Kafez

Literary

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Location: Dublin, Republic of, Ireland

Thursday, 25 October 2007

Today, the black London clouds fail to dispel my hopeful mood. It is raining. Gently. Softly. I slept badly, waking suddenly at 2.45am to the noise of someone banging a door. The central heating feels too hot but it isn't really. In the late morning, I read and watch telly. With some relief, I finish the last pages to a novel full of intensity and strife - The Days of Abandonment by Elena Ferrante Then I thought of the decisions I'd have to make in the next 24 hours.
I have to travel again. Tickets, tickets.
I have renewed my work in freelance journalism. Already, my emails move to and fro with an industrious aptitude in my discussions with a popular author. I arrange an interview and now we talk studiously about the questions at large and the theme from which his answers will revolve.
Later, I lose myself in the Foyles bookshop on Charing Cross Road. Each department hides a cluttered maze of topics. In trying to locate Customer Service down the basement, I get lost somewhere between the twists and turns of Cookery and Popular Nursing. Finally, spying the blessed arrow for Exit, I recover my sanity only in Medicine.
The reason I am at Foyles is to reserve my seat for an event this evening called Modern Poets in Translation. Wanting to begin a serious study for my own craft, I view the approaching dialogue with excitement.
I admit though that when it comes to translated works, I am more familiar with prose.
Of course, I had a choice. Gordon Ramsay, celebrity chef giving a talk and signing his newest book Playing with Fire at Waterstone's Picadilly, or even a dialogue with the author Jacqueline Rose, this evening at the London Review Bookshop. The topic is slightly painful, the Holocaust and Zionism.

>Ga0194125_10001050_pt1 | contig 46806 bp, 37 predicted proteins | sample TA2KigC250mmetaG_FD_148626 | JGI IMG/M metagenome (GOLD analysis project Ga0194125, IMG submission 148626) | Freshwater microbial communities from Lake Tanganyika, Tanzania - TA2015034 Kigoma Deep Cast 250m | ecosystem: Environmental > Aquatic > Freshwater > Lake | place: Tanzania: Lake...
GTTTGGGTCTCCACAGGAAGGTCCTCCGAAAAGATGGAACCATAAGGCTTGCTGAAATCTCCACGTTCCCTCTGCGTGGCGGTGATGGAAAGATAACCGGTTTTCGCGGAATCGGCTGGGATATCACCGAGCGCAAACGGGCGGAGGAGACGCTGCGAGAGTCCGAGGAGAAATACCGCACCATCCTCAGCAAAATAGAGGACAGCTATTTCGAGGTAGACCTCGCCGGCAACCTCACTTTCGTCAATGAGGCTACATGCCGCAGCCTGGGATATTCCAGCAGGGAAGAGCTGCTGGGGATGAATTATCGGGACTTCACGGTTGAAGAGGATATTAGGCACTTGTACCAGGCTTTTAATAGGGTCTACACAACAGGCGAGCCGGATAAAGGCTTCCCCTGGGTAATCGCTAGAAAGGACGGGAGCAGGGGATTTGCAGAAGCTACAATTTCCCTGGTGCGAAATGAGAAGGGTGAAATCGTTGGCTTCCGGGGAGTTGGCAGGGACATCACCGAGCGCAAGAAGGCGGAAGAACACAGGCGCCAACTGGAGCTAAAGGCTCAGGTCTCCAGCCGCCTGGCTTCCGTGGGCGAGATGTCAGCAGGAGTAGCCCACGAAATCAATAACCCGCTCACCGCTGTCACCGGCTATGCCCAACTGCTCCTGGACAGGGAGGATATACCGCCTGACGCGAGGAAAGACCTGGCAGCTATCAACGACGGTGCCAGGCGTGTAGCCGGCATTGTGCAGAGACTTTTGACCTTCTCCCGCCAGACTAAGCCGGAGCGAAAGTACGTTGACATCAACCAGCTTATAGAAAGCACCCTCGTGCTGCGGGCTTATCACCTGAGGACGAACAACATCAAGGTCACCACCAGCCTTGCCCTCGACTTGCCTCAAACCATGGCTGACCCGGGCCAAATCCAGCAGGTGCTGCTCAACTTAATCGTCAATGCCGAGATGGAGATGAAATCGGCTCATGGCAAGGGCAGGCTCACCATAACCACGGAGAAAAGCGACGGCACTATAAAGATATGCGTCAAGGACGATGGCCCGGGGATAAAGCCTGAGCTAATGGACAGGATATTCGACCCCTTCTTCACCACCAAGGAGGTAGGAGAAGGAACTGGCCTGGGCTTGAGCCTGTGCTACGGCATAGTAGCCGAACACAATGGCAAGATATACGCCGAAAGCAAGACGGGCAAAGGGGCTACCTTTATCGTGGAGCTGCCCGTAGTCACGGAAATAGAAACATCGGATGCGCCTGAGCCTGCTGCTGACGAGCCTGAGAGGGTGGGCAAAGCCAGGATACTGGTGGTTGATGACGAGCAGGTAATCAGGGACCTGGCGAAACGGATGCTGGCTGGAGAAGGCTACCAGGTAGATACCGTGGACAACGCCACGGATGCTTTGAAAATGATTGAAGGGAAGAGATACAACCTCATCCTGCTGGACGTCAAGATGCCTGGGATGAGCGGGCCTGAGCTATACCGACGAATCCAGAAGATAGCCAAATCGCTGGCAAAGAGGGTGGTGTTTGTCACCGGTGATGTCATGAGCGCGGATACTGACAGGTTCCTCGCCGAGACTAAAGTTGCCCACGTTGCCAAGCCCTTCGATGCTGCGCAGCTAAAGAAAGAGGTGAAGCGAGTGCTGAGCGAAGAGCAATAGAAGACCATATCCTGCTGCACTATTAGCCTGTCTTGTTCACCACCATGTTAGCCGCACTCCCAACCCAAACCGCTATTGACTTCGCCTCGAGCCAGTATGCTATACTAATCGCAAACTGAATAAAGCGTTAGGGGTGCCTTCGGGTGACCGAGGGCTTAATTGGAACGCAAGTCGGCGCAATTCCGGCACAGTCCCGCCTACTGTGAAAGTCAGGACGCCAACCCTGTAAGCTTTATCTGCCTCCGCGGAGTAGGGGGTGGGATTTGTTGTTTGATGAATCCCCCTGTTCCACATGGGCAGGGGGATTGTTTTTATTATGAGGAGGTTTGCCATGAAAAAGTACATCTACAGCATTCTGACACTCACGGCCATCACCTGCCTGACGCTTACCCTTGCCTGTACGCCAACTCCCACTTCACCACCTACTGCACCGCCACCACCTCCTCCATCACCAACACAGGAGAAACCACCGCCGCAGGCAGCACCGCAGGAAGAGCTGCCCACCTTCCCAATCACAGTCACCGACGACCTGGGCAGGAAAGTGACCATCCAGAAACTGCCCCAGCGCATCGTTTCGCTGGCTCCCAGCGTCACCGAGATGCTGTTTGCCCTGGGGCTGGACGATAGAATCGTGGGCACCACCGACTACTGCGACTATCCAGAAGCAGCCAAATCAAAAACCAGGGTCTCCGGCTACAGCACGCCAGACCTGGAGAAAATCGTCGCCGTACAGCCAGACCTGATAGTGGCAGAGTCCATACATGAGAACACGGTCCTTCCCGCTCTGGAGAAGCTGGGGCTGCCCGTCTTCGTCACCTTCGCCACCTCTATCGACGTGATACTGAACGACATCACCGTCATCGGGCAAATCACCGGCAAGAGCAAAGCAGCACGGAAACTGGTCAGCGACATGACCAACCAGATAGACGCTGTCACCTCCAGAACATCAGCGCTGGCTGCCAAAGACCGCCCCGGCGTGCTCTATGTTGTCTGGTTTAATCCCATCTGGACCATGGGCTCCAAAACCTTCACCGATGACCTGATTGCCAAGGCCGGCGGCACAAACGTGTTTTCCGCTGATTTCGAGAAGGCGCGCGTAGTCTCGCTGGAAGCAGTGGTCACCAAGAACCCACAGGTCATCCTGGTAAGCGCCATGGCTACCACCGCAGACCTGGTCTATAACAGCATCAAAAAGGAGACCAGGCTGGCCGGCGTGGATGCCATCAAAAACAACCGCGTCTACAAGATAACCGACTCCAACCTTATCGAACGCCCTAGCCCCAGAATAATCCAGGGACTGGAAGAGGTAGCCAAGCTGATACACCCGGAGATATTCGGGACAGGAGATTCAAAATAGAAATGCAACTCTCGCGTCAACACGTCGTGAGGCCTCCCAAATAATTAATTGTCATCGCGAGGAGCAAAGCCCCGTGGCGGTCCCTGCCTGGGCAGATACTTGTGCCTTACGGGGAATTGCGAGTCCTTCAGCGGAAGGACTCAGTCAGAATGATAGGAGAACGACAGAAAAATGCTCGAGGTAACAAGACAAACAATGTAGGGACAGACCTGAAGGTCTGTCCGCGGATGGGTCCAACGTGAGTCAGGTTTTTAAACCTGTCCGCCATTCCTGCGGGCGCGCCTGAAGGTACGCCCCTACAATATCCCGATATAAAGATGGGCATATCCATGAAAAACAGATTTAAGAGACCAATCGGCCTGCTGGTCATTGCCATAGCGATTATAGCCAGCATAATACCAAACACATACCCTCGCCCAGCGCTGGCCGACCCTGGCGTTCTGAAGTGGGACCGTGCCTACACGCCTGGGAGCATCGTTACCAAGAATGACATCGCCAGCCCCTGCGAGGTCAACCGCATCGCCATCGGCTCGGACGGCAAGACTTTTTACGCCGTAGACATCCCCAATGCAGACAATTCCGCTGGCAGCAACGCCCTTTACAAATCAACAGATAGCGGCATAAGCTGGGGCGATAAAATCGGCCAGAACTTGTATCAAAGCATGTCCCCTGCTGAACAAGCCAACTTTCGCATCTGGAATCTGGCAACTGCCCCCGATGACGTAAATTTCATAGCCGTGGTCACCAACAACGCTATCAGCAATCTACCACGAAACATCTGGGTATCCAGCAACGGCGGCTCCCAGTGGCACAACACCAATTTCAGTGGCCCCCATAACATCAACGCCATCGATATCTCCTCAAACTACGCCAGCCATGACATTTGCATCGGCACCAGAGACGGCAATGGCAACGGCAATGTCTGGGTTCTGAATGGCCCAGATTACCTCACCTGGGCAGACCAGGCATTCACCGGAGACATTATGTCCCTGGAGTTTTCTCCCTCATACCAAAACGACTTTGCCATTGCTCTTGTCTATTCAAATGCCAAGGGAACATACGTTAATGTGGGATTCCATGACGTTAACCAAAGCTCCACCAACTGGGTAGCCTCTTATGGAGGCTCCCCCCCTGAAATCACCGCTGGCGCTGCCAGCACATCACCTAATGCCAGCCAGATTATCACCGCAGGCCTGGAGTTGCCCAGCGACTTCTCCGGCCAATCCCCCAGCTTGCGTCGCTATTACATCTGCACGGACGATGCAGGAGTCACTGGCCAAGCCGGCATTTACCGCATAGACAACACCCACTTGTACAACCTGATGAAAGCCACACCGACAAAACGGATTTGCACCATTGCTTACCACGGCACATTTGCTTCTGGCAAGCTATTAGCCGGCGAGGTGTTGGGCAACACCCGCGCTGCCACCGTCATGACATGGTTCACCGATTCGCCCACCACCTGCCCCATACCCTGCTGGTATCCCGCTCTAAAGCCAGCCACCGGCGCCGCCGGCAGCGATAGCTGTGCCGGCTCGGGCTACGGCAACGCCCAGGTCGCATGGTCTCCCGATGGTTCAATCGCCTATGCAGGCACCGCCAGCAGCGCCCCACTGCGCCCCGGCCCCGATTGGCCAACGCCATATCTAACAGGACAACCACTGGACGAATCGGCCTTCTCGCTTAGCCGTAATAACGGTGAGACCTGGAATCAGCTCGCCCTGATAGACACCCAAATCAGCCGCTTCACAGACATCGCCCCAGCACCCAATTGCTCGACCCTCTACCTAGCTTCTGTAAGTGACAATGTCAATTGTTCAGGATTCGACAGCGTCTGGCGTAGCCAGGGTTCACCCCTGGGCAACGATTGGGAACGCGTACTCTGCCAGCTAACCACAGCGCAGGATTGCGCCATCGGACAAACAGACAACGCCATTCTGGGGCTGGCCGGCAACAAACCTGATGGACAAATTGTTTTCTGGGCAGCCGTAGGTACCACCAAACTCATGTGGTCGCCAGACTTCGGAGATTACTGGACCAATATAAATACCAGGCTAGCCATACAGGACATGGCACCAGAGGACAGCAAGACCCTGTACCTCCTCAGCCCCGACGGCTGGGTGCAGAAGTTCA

On the train, I am still not sure but finally settle for the poets.
I pop over to Borders in Charing Cross. The cafe upstairs has been renovated and looks plush. As usual, there are no seats left.
I sigh and make for the Burgers Cafe across the road.
It provokes the right mood for daydreams.
As I wait for my cajun chicken and a small rose, I watch the road even as other restaurant patrons do the same. People hurry about in long coats, donned in gloves, hats, hoods and carrying umbrellas. The drizzle falls. The double-decker buses move along slowly, tailing the traffic as if in funeal procession. Can the colour grey be so mesmerising?
The music which fills the cafe are old Broadway numbers and the odd folksong. I remember Simon & Garfunkel and feeling a little heady, think that I could be running across their songs, my dress blowing in the wind. From Homeward Bound into America and perhaps stopping somewhere to rest in the stalls at Scarborough Fair.
Peace abounds. I am happiest in solitude and when doused by reflection and intospection.
I could walk to the West End and catch a film. There's still time. Yes, I think, that's what I'll do.

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